Alan Garner is a marvellous wordsmith, who's turn of phrase is a blend of the modern readable and the ancient - just one line finishing a tale here for example
"and of her he was as glad as grass would be of rain" is worthy of ee cummings.
This is not all his own work - there are re-tellings here - and what could be wrong with re-telling a folk tale in your own words? that is the very nature of the art.
The tales (as pointed out correctly by another Amazon reviewer) are not all British at all - there are India, Japanese and North American amongst the stories, and this lends a depth to common elements (magic, devils, faeries) as well as a richness to the voices that the writer must "speak" with. For me, I liked all the voices, but some might find the refrain (or repetititous phrases) of old norse rendered through 21st century English a little annoying. This is not the Owl Service or the Weirdstone of Brisingamen...it is more like Garner's more recent work, but of course, he is, as he says in the brief introduction, trying a double trick - re-telling oral tradition in writing, and re-imagining it as if his grandfather (a smith) was reciting it to the current author as a child. This works well in some stories, and is less visible in others.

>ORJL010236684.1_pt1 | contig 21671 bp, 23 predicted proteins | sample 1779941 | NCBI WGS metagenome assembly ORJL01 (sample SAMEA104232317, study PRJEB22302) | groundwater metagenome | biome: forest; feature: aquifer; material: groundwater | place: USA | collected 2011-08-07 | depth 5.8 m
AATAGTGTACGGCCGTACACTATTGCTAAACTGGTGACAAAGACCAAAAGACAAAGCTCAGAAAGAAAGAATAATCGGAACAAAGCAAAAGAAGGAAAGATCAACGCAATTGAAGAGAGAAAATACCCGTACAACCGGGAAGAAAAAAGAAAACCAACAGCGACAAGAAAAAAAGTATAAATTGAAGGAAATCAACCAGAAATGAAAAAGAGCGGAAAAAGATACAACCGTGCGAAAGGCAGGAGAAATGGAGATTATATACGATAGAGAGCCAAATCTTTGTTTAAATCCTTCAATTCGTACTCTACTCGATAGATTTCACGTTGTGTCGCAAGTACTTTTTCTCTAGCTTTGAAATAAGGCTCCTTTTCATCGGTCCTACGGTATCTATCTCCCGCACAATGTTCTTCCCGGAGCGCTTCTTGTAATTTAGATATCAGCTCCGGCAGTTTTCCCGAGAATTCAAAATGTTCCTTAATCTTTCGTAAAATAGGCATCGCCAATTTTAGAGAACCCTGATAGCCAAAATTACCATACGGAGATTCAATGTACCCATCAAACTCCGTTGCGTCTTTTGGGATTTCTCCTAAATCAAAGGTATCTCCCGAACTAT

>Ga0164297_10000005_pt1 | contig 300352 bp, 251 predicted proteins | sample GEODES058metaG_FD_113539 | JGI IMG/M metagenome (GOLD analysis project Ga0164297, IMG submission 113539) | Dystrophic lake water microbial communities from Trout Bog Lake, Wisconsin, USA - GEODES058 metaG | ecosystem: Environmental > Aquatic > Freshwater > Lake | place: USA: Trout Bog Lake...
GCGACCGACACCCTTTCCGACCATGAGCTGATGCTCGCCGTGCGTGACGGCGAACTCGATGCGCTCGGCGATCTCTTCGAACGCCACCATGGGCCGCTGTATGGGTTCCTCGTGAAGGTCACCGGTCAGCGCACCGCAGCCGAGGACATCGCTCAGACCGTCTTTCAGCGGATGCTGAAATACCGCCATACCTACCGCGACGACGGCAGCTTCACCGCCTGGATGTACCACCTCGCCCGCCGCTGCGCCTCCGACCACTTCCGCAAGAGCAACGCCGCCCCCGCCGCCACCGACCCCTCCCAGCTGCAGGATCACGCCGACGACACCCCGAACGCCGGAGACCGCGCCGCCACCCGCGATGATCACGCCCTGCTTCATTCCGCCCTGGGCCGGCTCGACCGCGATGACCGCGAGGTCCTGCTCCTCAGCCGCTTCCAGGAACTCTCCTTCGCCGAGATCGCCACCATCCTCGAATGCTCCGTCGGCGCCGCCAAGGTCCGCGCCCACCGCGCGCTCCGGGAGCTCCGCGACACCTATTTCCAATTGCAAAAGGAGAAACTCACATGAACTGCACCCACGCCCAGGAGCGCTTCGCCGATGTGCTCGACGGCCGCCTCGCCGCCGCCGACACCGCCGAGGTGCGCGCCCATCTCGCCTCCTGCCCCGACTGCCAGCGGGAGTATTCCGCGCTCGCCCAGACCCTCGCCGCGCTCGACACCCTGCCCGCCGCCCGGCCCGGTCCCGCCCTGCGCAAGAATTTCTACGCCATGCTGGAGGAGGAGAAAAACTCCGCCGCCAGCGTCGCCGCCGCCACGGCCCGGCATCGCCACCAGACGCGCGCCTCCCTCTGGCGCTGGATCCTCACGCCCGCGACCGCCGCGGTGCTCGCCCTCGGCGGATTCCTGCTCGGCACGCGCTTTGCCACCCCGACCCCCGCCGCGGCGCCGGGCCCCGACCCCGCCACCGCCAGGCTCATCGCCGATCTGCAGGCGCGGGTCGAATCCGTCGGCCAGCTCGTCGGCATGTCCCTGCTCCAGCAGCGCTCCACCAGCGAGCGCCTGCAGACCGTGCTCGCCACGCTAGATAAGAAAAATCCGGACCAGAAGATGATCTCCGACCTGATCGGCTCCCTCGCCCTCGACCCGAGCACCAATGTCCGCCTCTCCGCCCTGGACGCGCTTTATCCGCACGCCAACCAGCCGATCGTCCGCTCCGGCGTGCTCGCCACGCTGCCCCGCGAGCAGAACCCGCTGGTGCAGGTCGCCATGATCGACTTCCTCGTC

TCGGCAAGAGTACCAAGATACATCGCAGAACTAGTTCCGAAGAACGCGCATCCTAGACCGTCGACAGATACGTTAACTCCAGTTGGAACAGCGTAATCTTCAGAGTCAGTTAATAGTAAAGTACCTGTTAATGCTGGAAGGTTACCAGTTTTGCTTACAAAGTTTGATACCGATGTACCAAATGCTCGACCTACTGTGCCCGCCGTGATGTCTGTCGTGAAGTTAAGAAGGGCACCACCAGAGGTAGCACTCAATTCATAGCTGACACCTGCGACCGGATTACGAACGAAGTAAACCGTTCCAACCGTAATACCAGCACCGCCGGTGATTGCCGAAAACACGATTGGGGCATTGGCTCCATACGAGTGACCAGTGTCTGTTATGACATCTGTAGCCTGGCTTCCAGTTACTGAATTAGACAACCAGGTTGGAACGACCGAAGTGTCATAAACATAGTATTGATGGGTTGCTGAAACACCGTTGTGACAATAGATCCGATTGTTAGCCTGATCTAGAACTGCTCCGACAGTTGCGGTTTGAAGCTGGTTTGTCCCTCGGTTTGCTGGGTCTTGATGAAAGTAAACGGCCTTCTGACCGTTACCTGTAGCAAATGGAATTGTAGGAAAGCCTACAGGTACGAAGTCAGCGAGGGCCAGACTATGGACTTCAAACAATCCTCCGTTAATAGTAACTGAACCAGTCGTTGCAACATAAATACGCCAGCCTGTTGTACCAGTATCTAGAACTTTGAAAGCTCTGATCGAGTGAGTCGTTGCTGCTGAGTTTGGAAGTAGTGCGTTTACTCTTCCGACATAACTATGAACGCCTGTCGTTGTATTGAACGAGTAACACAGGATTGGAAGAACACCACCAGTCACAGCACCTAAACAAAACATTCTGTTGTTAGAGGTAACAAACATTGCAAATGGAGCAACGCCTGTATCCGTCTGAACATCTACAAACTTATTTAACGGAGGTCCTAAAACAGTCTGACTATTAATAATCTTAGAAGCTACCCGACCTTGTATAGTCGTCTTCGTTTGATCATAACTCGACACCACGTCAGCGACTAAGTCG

I would suggest reading this aloud to your children to see how well he has succeeded. My kids are to old so I had to pretend, and it worked very nicely for my inner child.
Oh, and there is a smattering of poems here - I thought they were superb, and alone worth getting the book for.